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On the west side of Stuttgart, Germany, stands a 1,676-foot monument representing the destruction of the past and serving as a permanent reminder of the consequences of war.

During World War II, Stuttgart was a strong industrial base for Nazi Germany, leading Allied forces to heavily bomb the city, which leveled much of it.

Debris from the destruction was collected and piled up in an area west of the city, creating a hill. Sometimes known as Birkenkopf, the hill also bears the name of Monte Scherbelino, or Rubble Mountain.

The hill is the highest point in the city, standing nearly 1,000 feet above the Neckar River that flows through Stuttgart. This vantage point allows for one of the best views of the city and the surrounding country, when the weather permits.

The hill consists of nearly 15  million cubic meters of rubble, according to the city’s tourist website. That’s about 530  million cubic feet of Stuttgart’s past all jumbled, crumbled and turned into a giant hill. To put these numbers into perspective: New York City’s Empire State Building has a volume of 37 million cubic feet, according to the website So, Rubble Mountain must contain the equivalent of more than 14 Empire State Buildings.

Now covered with dirt and grass, Rubble Mountain looks like any other hill. It isn’t until you reach the top that you see mounds of jagged stone that were once elegantly carved pieces of architecture now worn and covered in moss. On my recent visit to this resting place of shattered architecture, fog shrouded the site, providing an eerie aura of a sorrowful past.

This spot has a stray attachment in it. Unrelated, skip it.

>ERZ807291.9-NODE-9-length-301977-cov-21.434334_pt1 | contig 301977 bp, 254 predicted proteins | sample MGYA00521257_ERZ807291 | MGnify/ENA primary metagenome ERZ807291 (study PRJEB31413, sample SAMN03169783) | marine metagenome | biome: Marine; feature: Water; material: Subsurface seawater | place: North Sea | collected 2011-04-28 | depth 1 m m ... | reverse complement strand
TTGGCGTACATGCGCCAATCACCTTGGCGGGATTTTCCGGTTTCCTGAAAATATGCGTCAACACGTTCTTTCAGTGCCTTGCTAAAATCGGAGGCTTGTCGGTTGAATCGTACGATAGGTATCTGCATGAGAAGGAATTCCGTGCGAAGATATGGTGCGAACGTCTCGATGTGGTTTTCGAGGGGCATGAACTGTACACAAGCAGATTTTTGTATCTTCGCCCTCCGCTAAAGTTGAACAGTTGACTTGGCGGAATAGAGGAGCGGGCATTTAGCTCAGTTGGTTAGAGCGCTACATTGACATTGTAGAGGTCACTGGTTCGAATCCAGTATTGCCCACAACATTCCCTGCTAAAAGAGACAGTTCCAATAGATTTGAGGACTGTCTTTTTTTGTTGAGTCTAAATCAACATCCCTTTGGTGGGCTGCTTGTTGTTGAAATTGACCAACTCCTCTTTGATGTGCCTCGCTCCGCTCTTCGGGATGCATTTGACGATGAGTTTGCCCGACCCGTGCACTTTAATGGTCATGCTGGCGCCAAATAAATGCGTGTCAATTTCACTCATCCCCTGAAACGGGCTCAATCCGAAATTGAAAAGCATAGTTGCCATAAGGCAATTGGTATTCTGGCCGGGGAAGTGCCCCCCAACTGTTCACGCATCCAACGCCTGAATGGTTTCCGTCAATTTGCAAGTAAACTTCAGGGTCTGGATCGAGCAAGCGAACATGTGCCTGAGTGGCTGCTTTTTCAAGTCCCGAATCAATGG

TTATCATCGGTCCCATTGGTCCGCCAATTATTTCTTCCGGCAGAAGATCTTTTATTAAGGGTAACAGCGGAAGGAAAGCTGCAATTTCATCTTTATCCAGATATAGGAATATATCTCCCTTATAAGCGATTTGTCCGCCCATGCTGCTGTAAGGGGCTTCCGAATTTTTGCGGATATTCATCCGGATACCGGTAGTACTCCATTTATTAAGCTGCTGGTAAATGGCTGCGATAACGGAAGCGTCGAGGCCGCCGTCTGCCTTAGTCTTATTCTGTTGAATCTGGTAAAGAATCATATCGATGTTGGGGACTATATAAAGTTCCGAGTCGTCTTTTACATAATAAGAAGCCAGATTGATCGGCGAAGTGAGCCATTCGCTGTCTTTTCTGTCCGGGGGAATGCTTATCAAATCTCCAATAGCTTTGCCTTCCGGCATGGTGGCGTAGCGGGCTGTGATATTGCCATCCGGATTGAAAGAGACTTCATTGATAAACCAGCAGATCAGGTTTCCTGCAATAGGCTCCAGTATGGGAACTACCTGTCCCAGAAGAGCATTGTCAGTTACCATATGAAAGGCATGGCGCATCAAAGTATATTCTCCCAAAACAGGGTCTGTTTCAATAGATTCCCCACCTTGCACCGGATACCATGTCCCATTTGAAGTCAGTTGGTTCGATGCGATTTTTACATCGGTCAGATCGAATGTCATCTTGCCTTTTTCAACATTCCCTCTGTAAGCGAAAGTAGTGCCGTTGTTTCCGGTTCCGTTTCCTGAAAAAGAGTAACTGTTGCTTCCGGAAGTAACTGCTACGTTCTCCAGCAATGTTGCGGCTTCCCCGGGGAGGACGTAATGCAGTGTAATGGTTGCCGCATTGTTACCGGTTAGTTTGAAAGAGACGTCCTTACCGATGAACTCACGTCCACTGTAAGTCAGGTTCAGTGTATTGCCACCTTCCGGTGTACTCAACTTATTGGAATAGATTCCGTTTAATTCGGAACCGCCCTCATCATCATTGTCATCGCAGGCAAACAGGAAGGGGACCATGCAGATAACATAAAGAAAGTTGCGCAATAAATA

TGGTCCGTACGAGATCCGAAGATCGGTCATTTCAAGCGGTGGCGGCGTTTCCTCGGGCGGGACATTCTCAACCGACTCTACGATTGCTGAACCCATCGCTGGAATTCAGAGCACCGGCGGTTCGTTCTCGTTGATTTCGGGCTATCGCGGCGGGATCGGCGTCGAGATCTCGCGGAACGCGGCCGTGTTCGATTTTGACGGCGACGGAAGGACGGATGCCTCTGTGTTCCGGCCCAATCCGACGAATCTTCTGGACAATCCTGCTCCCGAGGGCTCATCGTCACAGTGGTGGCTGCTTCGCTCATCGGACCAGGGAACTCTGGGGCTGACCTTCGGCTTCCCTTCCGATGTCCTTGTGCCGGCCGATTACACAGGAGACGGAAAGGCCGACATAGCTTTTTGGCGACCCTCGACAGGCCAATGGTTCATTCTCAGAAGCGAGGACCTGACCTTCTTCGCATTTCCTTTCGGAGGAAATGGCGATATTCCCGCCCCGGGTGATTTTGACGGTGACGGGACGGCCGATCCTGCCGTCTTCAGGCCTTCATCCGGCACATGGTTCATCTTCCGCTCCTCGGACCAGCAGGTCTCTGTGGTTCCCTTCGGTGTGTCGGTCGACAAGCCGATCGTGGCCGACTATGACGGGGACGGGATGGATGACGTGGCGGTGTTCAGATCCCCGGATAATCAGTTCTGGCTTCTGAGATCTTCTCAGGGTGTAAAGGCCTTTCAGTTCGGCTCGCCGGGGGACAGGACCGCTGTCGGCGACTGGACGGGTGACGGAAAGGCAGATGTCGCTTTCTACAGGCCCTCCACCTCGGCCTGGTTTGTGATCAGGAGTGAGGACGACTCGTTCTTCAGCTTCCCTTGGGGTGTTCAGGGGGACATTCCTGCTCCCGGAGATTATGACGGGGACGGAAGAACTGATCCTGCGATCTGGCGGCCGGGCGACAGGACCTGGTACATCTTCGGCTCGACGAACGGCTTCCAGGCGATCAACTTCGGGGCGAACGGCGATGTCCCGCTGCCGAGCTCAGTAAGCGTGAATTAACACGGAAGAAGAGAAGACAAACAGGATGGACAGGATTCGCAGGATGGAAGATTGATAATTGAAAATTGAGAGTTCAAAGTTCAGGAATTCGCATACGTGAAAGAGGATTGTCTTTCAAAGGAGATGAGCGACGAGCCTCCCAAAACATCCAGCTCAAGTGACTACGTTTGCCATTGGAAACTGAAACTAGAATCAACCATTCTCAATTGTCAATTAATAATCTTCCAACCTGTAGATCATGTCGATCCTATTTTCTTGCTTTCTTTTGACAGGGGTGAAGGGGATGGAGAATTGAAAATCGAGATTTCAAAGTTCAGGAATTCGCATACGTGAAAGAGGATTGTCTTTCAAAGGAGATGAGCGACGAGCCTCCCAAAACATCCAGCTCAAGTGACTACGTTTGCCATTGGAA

Among the debris sits a plaque that says, Dieser Berg nach dem Zweiten Weltkrieg aufgetürmt aus den Trümmern der Stadt steht den Opfern zum Gedächtnis den Lebenden zur Mahnung. The plaque roughly translates to, “This mountain piled up after World War II from the rubble of the city stands as a memorial to the victims and a warning to the living.”

At the summit, mounds of debris form a rustic amphitheater. And at the bottom of the amphitheater is a brown, steel cross at least 20 feet high looming over the city below.

According to, the website of Stuttgart’s premiere newspaper, the steel cross replaced a wooden cross that was raised during the hill’s creation in 1953. The website also states that religious services are regularly hosted on the hill.

If you’re looking for a peaceful location and one of the best views of the city, day or night, Rubble Mountain is a historical and must-see location for residents of the Stuttgart area.


From Patch Barracks, take the A831 toward Stuttgart for nearly a kilometer and continue onto B14 for three kilometers. Continue onto Wildparkstraße for one and a half kilometers. And continue onto Rotenwaldstraße for a kilometer. A parking lot sits between where the road splits into Rotenwaldstrasse and Geisseichstrasse. Walk across Geisseichstrasse and you will be at the base of the hill. It’s only a short walk up the path that winds around the hill and leads you to the summit.


The hill is always open and features the best view, day and night, when the weather is free of fog or haze.




If you think you’ll get hungry during your visit, it’s best to bring your own food or snacks. There are no restaurants nearby.

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